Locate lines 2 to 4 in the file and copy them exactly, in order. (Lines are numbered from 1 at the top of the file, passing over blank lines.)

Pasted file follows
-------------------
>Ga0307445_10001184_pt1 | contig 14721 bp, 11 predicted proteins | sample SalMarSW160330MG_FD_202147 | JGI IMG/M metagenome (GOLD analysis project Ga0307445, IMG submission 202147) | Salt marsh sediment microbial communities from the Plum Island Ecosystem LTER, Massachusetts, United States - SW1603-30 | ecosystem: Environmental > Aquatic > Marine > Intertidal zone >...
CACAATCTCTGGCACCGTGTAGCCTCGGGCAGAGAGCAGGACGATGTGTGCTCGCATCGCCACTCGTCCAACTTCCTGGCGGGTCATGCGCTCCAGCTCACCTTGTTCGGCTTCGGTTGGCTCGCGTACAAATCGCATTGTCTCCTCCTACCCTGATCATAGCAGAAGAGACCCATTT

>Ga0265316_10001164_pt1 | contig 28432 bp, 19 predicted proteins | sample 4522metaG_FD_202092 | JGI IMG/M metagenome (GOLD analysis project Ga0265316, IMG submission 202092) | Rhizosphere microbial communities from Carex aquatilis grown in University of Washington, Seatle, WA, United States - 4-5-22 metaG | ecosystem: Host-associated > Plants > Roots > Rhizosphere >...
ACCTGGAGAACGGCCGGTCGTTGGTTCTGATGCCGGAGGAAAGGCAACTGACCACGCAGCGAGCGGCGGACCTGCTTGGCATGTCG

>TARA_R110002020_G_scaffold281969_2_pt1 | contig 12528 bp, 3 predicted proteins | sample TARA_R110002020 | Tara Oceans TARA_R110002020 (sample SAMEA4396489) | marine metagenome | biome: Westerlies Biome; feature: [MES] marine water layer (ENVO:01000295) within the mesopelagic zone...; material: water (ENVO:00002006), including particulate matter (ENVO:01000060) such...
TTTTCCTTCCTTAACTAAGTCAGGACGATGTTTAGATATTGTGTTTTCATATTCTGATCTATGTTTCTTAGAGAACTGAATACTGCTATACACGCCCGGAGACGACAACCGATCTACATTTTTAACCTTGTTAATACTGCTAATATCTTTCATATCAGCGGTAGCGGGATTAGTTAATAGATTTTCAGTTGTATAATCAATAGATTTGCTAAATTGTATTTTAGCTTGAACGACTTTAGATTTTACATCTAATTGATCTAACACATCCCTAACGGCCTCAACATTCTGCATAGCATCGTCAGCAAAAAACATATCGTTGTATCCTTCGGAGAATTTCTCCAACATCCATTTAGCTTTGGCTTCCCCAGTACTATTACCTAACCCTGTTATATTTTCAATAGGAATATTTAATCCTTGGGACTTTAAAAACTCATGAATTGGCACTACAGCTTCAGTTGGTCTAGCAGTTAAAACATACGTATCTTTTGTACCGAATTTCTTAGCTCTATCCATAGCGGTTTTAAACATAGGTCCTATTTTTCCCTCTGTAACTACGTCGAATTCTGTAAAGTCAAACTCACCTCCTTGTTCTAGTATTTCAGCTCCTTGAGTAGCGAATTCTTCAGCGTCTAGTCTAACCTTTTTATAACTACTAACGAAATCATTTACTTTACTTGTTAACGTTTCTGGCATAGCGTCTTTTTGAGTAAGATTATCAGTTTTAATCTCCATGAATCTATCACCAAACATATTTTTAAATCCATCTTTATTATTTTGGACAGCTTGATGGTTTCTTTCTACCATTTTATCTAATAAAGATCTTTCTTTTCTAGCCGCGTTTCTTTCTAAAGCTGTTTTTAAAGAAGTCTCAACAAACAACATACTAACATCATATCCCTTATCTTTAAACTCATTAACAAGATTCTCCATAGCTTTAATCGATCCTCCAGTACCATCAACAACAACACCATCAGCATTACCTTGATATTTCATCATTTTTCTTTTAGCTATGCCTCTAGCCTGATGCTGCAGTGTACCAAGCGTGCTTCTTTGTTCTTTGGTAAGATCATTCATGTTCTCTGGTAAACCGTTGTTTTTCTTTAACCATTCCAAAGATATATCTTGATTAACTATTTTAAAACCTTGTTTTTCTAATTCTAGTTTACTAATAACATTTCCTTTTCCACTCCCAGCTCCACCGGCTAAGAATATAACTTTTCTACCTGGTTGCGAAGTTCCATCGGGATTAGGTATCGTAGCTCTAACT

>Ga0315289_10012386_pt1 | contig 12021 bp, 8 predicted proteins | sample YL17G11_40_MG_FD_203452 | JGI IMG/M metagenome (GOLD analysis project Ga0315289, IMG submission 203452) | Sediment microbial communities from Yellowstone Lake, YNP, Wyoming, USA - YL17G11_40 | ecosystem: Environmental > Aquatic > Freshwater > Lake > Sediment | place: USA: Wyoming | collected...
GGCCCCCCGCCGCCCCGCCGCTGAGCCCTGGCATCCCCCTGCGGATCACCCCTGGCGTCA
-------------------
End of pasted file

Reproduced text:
CACAATCTCTGGCACCGTGTAGCCTCGGGCAGAGAGCAGGACGATGTGTGCTCGCATCGCCACTCGTCCAACTTCCTGGCGGGTCATGCGCTCCAGCTCACCTTGTTCGGCTTCGGTTGGCTCGCGTACAAATCGCATTGTCTCCTCCTACCCTGATCATAGCAGAAGAGACCCATTT

>Ga0265316_10001164_pt1 | contig 28432 bp, 19 predicted proteins | sample 4522metaG_FD_202092 | JGI IMG/M metagenome (GOLD analysis project Ga0265316, IMG submission 202092) | Rhizosphere microbial communities from Carex aquatilis grown in University of Washington, Seatle, WA, United States - 4-5-22 metaG | ecosystem: Host-associated > Plants > Roots > Rhizosphere >...
ACCTGGAGAACGGCCGGTCGTTGGTTCTGATGCCGGAGGAAAGGCAACTGACCACGCAGCGAGCGGCGGACCTGCTTGGCATGTCG